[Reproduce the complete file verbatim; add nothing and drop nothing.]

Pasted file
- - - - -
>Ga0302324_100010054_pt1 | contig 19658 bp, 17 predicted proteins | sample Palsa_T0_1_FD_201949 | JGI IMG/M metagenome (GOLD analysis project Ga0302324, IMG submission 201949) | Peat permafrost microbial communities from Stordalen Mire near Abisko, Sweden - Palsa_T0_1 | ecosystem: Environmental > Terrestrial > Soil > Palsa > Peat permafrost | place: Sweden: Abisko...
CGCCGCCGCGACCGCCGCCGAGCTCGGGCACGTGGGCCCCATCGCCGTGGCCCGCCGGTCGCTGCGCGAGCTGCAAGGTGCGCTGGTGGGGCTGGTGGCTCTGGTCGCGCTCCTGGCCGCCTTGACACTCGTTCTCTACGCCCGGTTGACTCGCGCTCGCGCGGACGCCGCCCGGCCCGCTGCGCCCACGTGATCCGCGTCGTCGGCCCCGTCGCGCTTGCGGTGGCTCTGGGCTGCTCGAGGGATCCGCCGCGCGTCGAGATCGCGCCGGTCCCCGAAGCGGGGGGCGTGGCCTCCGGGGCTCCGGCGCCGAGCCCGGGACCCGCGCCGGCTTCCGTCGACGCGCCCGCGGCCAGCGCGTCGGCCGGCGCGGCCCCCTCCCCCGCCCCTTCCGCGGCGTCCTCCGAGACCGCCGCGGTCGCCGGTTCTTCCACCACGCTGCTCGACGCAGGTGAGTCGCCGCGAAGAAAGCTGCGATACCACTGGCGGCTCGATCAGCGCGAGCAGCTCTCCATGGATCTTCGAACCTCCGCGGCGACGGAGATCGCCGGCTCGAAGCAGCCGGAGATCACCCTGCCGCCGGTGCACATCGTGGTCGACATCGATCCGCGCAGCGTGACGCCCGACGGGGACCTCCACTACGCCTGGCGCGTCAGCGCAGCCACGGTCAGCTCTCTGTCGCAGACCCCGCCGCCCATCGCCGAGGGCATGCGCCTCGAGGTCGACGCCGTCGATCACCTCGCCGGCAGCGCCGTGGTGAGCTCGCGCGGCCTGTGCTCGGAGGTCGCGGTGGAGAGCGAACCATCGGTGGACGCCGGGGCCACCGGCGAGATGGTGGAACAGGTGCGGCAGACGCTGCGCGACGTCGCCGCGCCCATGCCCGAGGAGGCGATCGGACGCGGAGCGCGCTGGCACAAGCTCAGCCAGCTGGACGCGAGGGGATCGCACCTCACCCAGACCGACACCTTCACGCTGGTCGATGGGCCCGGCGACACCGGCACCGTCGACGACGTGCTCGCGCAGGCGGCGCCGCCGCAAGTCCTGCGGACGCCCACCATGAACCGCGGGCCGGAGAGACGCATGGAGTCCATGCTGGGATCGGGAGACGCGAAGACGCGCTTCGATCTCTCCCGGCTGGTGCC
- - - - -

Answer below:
>Ga0302324_100010054_pt1 | contig 19658 bp, 17 predicted proteins | sample Palsa_T0_1_FD_201949 | JGI IMG/M metagenome (GOLD analysis project Ga0302324, IMG submission 201949) | Peat permafrost microbial communities from Stordalen Mire near Abisko, Sweden - Palsa_T0_1 | ecosystem: Environmental > Terrestrial > Soil > Palsa > Peat permafrost | place: Sweden: Abisko...
CGCCGCCGCGACCGCCGCCGAGCTCGGGCACGTGGGCCCCATCGCCGTGGCCCGCCGGTCGCTGCGCGAGCTGCAAGGTGCGCTGGTGGGGCTGGTGGCTCTGGTCGCGCTCCTGGCCGCCTTGACACTCGTTCTCTACGCCCGGTTGACTCGCGCTCGCGCGGACGCCGCCCGGCCCGCTGCGCCCACGTGATCCGCGTCGTCGGCCCCGTCGCGCTTGCGGTGGCTCTGGGCTGCTCGAGGGATCCGCCGCGCGTCGAGATCGCGCCGGTCCCCGAAGCGGGGGGCGTGGCCTCCGGGGCTCCGGCGCCGAGCCCGGGACCCGCGCCGGCTTCCGTCGACGCGCCCGCGGCCAGCGCGTCGGCCGGCGCGGCCCCCTCCCCCGCCCCTTCCGCGGCGTCCTCCGAGACCGCCGCGGTCGCCGGTTCTTCCACCACGCTGCTCGACGCAGGTGAGTCGCCGCGAAGAAAGCTGCGATACCACTGGCGGCTCGATCAGCGCGAGCAGCTCTCCATGGATCTTCGAACCTCCGCGGCGACGGAGATCGCCGGCTCGAAGCAGCCGGAGATCACCCTGCCGCCGGTGCACATCGTGGTCGACATCGATCCGCGCAGCGTGACGCCCGACGGGGACCTCCACTACGCCTGGCGCGTCAGCGCAGCCACGGTCAGCTCTCTGTCGCAGACCCCGCCGCCCATCGCCGAGGGCATGCGCCTCGAGGTCGACGCCGTCGATCACCTCGCCGGCAGCGCCGTGGTGAGCTCGCGCGGCCTGTGCTCGGAGGTCGCGGTGGAGAGCGAACCATCGGTGGACGCCGGGGCCACCGGCGAGATGGTGGAACAGGTGCGGCAGACGCTGCGCGACGTCGCCGCGCCCATGCCCGAGGAGGCGATCGGACGCGGAGCGCGCTGGCACAAGCTCAGCCAGCTGGACGCGAGGGGATCGCACCTCACCCAGACCGACACCTTCACGCTGGTCGATGGGCCCGGCGACACCGGCACCGTCGACGACGTGCTCGCGCAGGCGGCGCCGCCGCAAGTCCTGCGGACGCCCACCATGAACCGCGGGCCGGAGAGACGCATGGAGTCCATGCTGGGATCGGGAGACGCGAAGACGCGCTTCGATCTCTCCCGGCTGGTGCC